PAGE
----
Thursday, November 25, 2010

Textile Digression

One of the main reasons for my going to India was the draw of Indian textiles. So this would be a good place to introduce them. Our first stop was in Aurangabad where we were taken to a factory that made Paithani Sari's. Originally these sari's were only worn by royalty because the designs were woven using gold threads. Today, some of the gold is replaced with silver so the prices have become more reasonable. The designs are taken from the artwork found in the Ajanta caves and use of mango, peacock, and lotus are usual designs. These are all woven on handlooms and can take anywhere from 2 months to 2 years to complete. We are talking 6 yards of fabric here. Prices range from $130.00 to over $12,000.00. These become family heirlooms. I watched while one woman worked on one that would take her 18 months to complete. It was stunning. Many of the women have looms in their homes. The designs range from the very simple to the very elaborate. I did not take photos ( not allowed) so here is a link that shows some of the designs... If you click on each photo it will be enlarged. No, I did not buy one.. for which I am sure my hubby is thankful! Maybe next time .

Our next stop was to learn about the Himroo style. This was introduced by the Moghuls and it means "similar" or repetitive. The same designs are used over and over and basically copied. There is no variation. As with most hand weaving processes in India, most of the looms are in the homes of the women who work them. We did see some men weaving but for the most part, it is the women who do it. The piece is woven on a throw shuttle loom and has an extra weft. These are brocades. They can be made with a cotton warp using silk or silk type weft, or all silk. The resulting piece has a sheen to it. Designs are geometrical and floral. The designs all have to be pre-decided as the loom is set up because of the extra weft. They are mostly used for the home or shawls and large throws. This link will show you some of the typical designs..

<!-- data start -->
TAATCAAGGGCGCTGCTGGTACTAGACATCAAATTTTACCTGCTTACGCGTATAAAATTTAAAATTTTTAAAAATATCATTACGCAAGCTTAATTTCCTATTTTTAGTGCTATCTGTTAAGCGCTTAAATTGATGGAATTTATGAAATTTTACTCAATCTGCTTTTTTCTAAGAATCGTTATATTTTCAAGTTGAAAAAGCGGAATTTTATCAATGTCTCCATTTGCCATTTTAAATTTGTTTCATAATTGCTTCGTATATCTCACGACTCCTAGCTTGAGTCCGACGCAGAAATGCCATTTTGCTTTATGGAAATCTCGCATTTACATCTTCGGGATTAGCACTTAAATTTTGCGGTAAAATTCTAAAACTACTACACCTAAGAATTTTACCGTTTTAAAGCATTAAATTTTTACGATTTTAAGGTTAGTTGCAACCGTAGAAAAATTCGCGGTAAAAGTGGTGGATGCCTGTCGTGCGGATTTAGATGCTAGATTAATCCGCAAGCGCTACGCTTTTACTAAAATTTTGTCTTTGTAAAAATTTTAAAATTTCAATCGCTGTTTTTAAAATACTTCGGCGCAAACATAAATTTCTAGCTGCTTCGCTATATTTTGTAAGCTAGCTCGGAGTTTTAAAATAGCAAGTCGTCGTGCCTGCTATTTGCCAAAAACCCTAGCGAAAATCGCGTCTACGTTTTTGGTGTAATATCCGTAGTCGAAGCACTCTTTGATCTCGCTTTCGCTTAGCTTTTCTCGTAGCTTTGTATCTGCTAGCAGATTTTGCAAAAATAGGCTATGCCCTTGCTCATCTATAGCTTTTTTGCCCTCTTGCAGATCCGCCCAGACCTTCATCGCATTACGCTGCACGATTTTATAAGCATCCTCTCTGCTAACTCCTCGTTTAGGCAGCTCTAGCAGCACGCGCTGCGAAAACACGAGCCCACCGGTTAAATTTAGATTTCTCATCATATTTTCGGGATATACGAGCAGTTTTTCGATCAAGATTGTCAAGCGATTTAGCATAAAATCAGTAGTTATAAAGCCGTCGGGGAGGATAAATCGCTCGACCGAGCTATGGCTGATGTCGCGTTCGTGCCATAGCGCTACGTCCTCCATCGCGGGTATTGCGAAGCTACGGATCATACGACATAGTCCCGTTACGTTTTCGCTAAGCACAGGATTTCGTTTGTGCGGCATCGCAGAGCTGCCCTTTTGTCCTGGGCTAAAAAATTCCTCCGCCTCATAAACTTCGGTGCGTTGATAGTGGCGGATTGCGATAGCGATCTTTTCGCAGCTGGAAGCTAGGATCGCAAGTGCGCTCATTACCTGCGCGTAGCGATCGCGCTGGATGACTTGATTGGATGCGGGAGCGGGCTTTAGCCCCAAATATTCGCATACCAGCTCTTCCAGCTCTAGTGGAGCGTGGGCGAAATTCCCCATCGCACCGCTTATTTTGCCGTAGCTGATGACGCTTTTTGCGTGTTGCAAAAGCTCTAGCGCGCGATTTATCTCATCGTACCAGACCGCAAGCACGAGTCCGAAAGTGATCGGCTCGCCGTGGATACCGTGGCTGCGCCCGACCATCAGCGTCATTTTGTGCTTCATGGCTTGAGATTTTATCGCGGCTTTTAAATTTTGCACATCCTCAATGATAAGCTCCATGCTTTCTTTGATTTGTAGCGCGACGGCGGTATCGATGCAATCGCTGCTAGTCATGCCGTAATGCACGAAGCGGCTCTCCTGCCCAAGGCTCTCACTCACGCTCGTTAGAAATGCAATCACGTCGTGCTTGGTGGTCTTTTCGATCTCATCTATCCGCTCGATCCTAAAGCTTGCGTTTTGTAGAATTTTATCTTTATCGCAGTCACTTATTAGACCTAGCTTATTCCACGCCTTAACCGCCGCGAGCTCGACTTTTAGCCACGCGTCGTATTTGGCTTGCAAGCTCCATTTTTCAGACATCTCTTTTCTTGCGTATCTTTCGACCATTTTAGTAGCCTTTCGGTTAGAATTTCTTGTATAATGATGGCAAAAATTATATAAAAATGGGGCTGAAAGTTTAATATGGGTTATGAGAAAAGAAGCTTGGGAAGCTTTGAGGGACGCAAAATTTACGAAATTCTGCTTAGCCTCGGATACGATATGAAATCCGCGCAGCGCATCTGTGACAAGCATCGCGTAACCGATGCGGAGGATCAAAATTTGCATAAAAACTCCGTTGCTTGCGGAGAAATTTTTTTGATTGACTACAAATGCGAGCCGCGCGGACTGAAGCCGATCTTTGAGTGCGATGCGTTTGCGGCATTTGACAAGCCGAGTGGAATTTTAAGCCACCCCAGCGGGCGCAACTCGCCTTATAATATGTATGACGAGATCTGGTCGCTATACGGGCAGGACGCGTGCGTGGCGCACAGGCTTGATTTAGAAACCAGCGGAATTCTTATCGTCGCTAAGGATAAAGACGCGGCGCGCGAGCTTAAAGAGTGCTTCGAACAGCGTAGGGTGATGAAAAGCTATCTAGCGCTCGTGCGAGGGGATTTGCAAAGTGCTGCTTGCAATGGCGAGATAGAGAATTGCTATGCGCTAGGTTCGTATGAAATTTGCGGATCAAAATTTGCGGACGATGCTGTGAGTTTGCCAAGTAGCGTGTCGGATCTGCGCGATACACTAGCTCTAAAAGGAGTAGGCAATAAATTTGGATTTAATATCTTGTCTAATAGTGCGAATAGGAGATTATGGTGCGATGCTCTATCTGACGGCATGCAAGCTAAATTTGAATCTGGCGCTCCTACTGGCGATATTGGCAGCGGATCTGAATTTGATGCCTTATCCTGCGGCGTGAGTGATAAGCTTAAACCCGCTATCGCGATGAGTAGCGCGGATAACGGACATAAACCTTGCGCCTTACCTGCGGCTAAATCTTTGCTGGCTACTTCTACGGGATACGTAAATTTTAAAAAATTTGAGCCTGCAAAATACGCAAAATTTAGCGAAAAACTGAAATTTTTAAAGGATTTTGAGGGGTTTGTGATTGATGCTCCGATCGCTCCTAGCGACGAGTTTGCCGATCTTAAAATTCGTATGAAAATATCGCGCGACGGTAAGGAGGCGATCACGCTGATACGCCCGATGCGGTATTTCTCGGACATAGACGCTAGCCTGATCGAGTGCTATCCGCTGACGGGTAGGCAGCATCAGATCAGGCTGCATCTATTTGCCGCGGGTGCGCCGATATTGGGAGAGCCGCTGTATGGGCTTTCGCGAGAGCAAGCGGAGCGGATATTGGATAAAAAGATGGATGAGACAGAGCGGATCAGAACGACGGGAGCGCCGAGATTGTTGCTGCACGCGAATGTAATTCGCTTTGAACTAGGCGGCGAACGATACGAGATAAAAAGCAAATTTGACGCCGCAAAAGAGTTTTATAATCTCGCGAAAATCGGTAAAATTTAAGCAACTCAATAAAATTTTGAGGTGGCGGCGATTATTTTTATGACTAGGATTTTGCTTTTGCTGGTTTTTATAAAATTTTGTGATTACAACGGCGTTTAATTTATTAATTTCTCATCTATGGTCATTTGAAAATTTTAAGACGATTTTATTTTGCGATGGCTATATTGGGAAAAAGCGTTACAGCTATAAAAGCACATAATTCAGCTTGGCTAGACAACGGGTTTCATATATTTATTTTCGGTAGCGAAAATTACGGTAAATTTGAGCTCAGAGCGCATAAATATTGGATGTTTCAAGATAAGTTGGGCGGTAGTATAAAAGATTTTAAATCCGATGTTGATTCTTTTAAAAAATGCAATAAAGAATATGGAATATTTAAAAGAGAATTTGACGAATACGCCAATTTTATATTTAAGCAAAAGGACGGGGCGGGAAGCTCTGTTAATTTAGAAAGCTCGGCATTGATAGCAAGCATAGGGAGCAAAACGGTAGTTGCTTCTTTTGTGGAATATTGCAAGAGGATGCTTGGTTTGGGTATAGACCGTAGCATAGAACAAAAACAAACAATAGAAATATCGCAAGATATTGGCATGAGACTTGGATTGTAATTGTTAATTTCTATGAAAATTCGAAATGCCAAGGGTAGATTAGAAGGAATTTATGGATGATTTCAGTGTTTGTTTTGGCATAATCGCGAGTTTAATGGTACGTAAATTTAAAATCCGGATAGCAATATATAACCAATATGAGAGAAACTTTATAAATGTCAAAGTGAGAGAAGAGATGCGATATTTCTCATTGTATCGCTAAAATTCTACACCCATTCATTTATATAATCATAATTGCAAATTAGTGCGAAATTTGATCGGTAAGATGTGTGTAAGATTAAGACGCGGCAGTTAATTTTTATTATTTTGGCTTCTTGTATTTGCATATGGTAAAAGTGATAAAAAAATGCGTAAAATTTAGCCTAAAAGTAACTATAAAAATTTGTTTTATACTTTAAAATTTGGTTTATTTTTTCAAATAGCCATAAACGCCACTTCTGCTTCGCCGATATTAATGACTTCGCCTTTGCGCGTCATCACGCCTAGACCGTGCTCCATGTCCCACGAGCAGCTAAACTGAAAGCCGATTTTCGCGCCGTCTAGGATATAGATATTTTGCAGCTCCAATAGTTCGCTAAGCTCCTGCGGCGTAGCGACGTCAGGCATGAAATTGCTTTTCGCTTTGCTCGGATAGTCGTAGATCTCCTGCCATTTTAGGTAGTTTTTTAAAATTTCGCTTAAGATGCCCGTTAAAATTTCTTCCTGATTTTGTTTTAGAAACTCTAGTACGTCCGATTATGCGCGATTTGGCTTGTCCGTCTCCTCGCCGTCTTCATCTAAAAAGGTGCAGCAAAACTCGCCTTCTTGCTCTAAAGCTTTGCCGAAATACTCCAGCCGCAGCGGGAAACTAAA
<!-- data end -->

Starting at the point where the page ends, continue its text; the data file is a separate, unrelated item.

The Salwar Kameez is a wonderful and comfortable outfit. It consists of a tunic top, either long or short, and a pair of trousers which can be baggy and nipped in at the ankle or leggings that pool at the ankle. Sometimes it comes with a matching shawl or Dupati. It can be made of just about anything... cotton, silk, linen, or any mixture of these. The Indians have an eye for mixing and matching, designs, color, texture, etc. Here is a link that shows some of the styles... they are endless.  I went to town here! I bought some with silk long tunics with hand embroidery and coordinating pants and matching Dupati. I bought cotton tunics with cotton leggings, I bought some with silk tunics and cotton pants. I bought silk tunics with silk pants and silk dupati. By U.S. prices, these were dirt cheap. For some of the 3 piece outfits in silk, I could not even buy a pair of slacks here. The photo here is a cotton one with contrasting borders sewn in with embroidery on the yoke and leggings. Scarf was mine that I already owned.  The 2 pieces were less than $25.00. I splurged on some with 3 pieces made of silk for the princely sum of $100.00. I will take some pictures in the next few days of some of the others.

Mumbai (Bombay) and Aurangabad are in the state of Maharashtra. Ahmedabad is in Gujarat... a place I want to return to as it is a large textile area. From here we are going to go to Rajasthan.


Gerrie said...

wish you had done some shopping for me! LOL Gorgeous.

Rayna said...

Sherryl - you look beautiful in this outfit!